Hollywood took a hit in 2017 when several of its most powerful figures were accused and found guilty of sexual misconduct. The revelations paved a path for many women in the entertainment industry to find the courage to come forth with their personal experiences of sexual harassment and assault. However, for many women, the journey of healing and being open about their stories is not as simple. Not every woman has the privileges and positive circumstances to be able to reveal her experience(s) and have them perceived in a way that is healthy and helpful for her healing and growth. These Hollywood A-Listers were able to recognize their privileges and launched an initiative to help less fortunate women from all workforces share their experiences.
On January 1, over 300 women in the entertainment industry launched the empowering initiative by the name of Time’s Up. It began with four CAA agents; Maha Dakhil, Michelle Kydd Lee, Hylda Queally and Christy Haubegger, and has expanded to spread its message and mission to women from all over the entertainment industry.
The initiative consists of a legal defense fund, pushing for legislation to strengthen its implementation and enforcement of laws regarding workplace harassment, and backing for “50/50 by 2020” for equality in Hollywood.
A legal defense fund for the initiative, Time’s Up Legal Defense Fund, has $13 million in funding from more than 200 donors. The defense league consists of powerful women such as Roberta Kaplan and Tina Tchen. Kaplan argued before the Supreme Court for the legalization of same-sex marriages in United States v. Windsor which helped led to the nationwide legalization, while Tchen was assistant to former president Barack Obama, Chief of Staff to First Lady Michelle Obama, and Executive Director of the White House Council on Women and Girls. The fund will be administered by the National Women’s Law Center.
Of the movement and its importance, Tina Tchen says,
“The magnitude of the past few months highlights the fact that sexual harassment against women in the workplace is endemic and touches every industry. We are a community of women and men who can no longer stand idly by.”
Alianza Nacional de Campesinas, an organization of over 700, 000 female farmworkers wrote a letter to Hollywood women in solidarity with their coming out with stories of sexual harassment and assault. In response, Time’s Up posted its own letter to these women and others who have been victim to sexual misconduct.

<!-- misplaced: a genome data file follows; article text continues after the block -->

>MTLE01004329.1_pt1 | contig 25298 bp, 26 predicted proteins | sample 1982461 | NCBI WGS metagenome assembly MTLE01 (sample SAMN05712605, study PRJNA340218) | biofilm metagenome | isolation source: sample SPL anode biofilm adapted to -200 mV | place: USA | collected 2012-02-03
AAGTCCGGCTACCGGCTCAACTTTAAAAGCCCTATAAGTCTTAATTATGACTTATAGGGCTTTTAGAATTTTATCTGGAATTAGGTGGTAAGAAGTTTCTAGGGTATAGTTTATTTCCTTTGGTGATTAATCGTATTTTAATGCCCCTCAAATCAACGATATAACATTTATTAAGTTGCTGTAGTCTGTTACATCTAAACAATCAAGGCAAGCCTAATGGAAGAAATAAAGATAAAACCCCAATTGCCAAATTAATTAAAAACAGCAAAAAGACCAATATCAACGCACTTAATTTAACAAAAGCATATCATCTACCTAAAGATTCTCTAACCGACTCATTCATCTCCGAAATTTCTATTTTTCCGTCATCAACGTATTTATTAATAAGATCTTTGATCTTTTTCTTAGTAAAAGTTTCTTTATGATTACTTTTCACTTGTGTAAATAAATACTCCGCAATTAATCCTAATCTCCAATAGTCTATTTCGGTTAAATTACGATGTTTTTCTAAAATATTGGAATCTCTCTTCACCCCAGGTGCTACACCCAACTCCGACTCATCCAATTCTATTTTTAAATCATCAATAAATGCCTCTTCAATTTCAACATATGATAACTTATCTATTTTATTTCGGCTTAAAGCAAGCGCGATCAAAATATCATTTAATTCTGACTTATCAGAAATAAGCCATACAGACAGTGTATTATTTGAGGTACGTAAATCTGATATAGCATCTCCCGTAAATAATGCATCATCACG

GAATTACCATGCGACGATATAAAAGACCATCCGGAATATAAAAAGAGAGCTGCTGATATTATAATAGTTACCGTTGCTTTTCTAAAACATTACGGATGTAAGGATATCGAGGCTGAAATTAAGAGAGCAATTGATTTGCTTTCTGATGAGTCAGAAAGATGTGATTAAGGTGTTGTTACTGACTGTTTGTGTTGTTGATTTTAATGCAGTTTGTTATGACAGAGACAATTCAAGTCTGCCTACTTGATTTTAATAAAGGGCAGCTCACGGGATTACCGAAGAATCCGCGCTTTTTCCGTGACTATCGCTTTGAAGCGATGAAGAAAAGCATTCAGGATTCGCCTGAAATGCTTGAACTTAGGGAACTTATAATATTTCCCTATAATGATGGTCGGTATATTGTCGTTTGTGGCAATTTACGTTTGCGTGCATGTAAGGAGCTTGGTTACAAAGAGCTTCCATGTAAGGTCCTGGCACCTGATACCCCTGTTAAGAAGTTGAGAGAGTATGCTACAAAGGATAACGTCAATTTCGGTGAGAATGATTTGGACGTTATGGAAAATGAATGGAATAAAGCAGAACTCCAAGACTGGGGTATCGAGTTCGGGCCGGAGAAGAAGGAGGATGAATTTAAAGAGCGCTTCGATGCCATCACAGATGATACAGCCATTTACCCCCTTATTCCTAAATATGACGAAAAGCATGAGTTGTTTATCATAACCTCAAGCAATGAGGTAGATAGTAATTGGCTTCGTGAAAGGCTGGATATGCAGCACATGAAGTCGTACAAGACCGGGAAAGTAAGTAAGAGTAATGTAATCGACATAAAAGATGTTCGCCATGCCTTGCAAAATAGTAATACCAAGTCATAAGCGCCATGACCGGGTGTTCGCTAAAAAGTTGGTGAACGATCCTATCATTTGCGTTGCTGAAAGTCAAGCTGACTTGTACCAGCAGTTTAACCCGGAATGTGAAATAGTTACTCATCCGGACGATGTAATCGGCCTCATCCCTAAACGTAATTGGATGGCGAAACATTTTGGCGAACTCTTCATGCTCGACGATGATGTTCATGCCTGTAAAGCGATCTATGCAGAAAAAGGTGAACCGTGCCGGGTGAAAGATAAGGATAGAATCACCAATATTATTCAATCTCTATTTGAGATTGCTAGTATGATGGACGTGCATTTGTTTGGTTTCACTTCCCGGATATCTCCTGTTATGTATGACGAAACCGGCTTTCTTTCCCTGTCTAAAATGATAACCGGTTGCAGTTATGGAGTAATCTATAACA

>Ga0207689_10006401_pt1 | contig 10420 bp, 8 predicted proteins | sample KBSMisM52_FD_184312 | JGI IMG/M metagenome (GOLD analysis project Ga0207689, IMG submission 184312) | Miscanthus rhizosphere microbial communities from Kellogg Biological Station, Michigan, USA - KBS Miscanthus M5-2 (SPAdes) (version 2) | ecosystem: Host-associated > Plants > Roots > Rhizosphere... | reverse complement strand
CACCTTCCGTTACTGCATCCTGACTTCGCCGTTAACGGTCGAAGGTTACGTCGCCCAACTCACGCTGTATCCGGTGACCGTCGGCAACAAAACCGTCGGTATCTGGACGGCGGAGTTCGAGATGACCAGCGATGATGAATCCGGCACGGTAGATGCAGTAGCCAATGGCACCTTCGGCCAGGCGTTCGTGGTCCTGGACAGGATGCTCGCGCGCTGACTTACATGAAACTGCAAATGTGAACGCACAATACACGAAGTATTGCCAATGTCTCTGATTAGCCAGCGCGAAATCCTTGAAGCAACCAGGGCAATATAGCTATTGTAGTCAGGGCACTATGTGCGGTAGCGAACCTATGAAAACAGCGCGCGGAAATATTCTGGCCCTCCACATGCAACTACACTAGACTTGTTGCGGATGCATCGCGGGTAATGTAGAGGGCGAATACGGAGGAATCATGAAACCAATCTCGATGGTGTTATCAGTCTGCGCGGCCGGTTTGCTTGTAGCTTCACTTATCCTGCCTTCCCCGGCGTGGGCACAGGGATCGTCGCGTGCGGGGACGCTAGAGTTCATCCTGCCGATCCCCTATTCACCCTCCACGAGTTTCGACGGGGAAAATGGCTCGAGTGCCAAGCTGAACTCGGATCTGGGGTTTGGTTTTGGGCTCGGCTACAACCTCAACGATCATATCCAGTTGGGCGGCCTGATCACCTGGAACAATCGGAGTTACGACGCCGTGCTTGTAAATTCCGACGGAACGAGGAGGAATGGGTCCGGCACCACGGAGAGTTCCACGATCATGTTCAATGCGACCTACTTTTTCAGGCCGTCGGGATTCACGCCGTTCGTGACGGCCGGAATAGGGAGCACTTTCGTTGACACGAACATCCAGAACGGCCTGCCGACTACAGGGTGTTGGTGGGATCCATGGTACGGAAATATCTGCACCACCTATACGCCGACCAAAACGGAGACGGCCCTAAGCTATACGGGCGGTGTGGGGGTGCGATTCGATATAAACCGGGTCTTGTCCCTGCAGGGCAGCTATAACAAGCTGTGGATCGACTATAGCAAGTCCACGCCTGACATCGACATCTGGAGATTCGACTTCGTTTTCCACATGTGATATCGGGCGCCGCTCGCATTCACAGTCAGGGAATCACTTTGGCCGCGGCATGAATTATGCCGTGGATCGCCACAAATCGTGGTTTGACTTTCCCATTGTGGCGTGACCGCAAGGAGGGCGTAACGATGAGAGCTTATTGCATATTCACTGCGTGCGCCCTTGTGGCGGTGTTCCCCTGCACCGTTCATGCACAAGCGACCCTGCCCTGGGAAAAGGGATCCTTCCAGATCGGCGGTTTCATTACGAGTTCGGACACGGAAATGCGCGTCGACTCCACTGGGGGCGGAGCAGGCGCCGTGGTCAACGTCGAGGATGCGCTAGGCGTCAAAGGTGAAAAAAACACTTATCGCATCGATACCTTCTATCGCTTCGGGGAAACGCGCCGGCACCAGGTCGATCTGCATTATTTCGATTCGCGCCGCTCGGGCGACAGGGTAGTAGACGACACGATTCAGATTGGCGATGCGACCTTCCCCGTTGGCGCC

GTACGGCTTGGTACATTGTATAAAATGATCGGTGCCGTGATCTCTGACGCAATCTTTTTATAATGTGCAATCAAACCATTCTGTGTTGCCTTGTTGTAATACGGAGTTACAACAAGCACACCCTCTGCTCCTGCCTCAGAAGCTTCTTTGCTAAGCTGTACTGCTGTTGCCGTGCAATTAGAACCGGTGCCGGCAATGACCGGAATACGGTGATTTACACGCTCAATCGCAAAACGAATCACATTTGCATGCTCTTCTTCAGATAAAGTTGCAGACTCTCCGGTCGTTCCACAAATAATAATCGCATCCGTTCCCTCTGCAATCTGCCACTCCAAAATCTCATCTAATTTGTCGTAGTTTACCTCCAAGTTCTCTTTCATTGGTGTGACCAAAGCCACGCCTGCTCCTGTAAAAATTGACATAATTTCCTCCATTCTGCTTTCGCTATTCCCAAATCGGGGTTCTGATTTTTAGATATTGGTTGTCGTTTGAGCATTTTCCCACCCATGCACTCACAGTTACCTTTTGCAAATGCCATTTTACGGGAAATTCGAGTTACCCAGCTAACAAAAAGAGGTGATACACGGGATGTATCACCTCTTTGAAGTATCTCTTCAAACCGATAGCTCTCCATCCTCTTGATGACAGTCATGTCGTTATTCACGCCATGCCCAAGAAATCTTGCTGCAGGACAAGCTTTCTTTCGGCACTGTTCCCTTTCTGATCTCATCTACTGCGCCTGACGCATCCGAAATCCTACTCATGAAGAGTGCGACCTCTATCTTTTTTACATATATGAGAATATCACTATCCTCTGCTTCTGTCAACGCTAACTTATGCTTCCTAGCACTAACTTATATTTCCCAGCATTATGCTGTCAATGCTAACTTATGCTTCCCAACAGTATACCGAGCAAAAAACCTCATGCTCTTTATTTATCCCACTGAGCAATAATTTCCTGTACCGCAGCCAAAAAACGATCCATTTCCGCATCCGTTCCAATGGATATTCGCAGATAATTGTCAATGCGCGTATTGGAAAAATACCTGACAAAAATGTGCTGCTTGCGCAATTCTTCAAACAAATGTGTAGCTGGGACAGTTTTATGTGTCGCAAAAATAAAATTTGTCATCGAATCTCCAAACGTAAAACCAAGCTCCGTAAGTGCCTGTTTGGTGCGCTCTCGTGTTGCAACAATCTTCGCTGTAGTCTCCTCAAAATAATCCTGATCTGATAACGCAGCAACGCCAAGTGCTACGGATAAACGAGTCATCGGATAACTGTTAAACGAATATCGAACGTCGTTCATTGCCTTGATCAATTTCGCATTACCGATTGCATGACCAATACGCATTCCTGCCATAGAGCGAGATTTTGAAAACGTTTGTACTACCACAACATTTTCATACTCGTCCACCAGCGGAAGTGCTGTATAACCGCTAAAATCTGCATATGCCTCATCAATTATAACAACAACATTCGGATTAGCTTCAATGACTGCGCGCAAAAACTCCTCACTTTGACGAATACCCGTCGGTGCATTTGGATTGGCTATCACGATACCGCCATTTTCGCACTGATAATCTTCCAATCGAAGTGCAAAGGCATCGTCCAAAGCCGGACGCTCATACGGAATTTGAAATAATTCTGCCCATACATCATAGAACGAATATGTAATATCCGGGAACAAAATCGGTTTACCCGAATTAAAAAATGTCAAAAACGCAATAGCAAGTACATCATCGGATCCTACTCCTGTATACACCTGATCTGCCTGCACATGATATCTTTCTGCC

Time’s Up is also the movement behind the plan for women to wear black to the Golden Globe Awards, to spark more public awareness of the issue of sexual misconduct and create solidarity with victims.
With no specific leader, the initiative consists of various people helping out in specific areas. Amongst the big names supporting the movement are Shonda Rhimes, Reese Witherspoon, Kerry Washington, Meryl Streep, Gwyneth Paltrow, Jennifer Aniston, Stacey Snider, Dana Walden, Regina King, Felicity Huffman, Megan Ellison, Kate Hudson, Viola Davis, Ava DuVernay, Alicia Vikander, Amy Poehler, Olivia Munn, Taylor Swift, Jessica Chastain, Justin Timberlake and Jessica Biel, according to Variety.
Shonda Rhimes says in support of Time’s Up,
“Earning a living should not come at the cost of anyone’s safety, dignity or morale. It’s well past time to change the culture of the environment where most of us spend the majority of our day ― the work place.”
Many groups and well-known figures have already donated generously to the initiative, with WME, ICM, and UTA each donating $1 million, Steven Spielberg and the Wunderkinder Foundation has donated $2 million each, and many more. Time’s Up has a GoFundMe page set up for others willing to donate and help them reach their $15 million goal.
The website, timesupnow.com, gives further information.
As many aspects of the world, including and especially the social and political aspects of it, have come to a more enlightened understanding of the issues surrounding sexual misconduct as of late, movements like Time’s Up are an essential force to the growth and change needed to combat sexual misconduct and inequality. It is important that those with more privilege are able to create solidarity with and help those of lesser privilege and work towards a more just world for all. Your circumstances, privileges (and lack thereof) and jobs should not dictate the way your experiences with sexual misconduct are handled; justice belongs to every person in all workforces.